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I work in payroll dept and received a query in a email that some XYZ wanted to know his/her sick balance.

Now, in response I am confused between two sentences:

  1. You have a sick balance of 10 hours.

or

  1. You have sick balance of 10 hours.

2nd one seems right to me, but not sure.

Could someone please explain this to me?

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    As "balance" is a count noun it needs an article of some sort. I'm not entirely clear how your "sick balance" works, but option 2. is not strictly grammatical for the reason I've given. – WS2 Jan 20 '18 at 15:46
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    What @WS2 said. But I don't know exactly what OP means by "sick balance" - it just makes me think of the UK Civil Service some decades ago, where the semi-official policy was to allow people to "self-certificate" themselves as "too sick to go to work" for up to 14 days per year. Which policy was seriously abused by many people simply treating it as an extra couple of weeks holiday per year, so the bosses had to change tack. So I'd rather consider the similar construction Your bank account has a negative balance of £50, where no native speaker would normally discard the article. – FumbleFingers Reinstate Monica Jan 20 '18 at 15:58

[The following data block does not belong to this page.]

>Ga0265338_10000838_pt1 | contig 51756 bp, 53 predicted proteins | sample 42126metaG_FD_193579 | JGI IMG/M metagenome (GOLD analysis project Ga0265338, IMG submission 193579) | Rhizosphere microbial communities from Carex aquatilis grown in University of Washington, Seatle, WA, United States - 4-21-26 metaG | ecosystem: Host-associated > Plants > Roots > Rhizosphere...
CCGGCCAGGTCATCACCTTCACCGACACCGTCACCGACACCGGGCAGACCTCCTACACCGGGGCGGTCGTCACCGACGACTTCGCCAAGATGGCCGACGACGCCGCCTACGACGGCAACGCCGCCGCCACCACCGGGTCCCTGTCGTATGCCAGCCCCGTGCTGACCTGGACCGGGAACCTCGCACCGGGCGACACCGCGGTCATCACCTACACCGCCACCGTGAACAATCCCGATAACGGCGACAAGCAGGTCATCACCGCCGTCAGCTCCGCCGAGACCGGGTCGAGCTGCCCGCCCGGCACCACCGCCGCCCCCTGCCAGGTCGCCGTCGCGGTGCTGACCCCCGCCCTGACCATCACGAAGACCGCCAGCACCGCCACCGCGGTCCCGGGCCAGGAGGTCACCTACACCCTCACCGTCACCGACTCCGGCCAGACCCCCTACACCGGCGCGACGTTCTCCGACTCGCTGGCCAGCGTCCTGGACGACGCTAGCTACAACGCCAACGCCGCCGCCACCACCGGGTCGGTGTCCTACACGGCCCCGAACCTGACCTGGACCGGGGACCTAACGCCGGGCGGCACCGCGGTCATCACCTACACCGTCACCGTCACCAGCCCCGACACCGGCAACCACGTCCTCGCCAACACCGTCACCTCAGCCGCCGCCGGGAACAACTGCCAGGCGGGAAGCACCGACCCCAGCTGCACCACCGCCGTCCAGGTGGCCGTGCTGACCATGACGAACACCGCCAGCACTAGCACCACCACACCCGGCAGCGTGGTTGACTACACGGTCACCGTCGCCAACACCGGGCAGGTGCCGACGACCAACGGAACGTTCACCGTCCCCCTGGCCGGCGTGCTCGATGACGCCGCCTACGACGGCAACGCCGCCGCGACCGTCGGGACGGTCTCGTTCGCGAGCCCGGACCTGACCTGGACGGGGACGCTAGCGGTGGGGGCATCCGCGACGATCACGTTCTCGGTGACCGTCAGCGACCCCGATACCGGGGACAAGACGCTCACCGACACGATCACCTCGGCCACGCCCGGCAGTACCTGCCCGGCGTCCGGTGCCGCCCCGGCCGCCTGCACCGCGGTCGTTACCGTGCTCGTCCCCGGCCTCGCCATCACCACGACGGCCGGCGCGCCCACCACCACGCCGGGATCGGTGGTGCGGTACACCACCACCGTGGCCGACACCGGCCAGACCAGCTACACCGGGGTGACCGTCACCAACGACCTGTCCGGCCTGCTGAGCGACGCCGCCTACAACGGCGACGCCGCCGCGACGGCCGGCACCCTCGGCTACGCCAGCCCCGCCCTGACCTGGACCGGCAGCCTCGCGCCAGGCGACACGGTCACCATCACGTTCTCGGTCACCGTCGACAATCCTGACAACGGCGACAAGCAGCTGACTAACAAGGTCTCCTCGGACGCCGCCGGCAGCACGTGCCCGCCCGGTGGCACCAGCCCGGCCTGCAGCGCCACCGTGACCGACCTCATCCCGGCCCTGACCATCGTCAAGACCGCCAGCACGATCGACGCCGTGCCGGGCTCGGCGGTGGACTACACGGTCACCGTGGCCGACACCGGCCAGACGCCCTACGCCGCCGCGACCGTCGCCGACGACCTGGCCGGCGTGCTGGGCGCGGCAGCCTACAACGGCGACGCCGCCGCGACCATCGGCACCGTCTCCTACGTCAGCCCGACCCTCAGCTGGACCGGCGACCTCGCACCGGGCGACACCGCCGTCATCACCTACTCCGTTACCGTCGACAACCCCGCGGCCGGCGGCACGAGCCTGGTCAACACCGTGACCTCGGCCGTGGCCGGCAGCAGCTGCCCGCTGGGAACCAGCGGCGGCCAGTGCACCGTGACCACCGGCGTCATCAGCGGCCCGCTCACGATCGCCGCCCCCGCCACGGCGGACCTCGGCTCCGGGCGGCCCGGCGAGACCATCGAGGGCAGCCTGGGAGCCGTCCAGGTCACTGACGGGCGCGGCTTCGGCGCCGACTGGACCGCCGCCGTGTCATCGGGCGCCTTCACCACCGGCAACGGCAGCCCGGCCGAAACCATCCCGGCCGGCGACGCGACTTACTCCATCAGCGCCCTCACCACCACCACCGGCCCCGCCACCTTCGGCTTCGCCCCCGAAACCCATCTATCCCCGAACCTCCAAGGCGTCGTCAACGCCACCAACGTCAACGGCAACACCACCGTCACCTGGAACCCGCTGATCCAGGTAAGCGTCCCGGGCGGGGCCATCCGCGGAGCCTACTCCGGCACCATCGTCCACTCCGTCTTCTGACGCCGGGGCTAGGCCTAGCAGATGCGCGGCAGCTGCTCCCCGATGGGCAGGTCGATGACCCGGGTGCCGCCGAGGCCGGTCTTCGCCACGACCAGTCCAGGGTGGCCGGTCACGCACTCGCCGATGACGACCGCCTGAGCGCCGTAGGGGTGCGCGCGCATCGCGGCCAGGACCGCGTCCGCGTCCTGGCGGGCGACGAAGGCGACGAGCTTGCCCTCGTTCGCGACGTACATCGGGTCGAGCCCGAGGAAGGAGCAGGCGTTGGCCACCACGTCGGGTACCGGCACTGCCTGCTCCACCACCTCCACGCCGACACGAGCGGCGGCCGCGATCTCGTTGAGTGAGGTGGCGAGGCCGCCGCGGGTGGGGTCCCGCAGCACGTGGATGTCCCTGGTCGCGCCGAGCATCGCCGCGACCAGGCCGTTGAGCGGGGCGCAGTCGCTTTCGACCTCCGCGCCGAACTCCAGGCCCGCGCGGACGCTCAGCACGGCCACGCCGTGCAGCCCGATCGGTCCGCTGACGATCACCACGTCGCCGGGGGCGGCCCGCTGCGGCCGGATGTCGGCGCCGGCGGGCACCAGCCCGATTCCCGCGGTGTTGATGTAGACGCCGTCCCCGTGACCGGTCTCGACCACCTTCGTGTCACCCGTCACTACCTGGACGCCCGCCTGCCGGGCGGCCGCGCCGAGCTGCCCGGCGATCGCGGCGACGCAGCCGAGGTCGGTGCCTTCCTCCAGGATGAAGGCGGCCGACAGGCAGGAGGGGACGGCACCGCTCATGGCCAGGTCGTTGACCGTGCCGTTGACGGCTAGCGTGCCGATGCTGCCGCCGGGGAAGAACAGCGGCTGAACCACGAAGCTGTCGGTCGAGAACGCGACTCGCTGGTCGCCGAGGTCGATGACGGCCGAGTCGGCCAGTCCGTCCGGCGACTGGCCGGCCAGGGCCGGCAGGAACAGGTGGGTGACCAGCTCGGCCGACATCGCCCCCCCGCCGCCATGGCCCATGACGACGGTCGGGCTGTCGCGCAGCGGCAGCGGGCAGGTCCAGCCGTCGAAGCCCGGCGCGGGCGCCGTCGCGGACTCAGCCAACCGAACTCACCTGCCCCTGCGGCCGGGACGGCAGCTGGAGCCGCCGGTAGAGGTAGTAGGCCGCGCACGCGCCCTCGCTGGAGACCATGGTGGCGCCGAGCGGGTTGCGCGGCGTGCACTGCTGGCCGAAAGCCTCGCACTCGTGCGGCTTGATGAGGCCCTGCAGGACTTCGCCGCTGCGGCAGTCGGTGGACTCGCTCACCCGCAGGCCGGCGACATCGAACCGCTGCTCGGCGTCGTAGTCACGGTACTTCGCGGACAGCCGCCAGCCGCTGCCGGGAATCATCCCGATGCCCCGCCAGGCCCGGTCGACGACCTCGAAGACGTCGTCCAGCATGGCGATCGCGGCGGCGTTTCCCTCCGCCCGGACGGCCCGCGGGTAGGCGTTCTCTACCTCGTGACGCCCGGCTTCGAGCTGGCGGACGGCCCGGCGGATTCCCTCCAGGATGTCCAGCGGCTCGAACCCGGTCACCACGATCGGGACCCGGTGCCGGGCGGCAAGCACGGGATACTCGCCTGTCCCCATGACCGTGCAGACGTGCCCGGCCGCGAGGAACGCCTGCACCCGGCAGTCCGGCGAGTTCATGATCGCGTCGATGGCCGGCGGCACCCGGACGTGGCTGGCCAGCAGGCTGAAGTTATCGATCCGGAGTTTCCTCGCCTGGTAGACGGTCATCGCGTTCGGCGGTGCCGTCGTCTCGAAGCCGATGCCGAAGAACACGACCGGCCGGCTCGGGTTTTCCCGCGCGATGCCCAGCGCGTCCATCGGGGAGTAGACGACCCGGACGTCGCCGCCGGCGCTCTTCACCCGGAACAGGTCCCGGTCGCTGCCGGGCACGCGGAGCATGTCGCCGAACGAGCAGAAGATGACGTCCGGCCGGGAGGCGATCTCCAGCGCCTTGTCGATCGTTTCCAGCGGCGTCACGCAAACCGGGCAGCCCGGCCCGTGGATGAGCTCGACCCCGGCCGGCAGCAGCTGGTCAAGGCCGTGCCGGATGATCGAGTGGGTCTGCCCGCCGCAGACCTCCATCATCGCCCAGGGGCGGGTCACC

• A "sick balance" here would be the number of sick days which the employee has available to take with pay. – David Siegel Jun 3 '19 at 22:05
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My answer is to this question is: "You have a sick balance of 10 hours." I have a simple rule in play for this sort of question. Which is if the conjunction "a" is taken out of the sentence, would the sentence stand on its own? For example: "You have a balance of 10 hours" or "You have balance of 10 hours". Which one sounds best? The first one does. Ultimately, the later seems wrong on account of the "a" missing. I choose "You have a sick balance of 10 hours"

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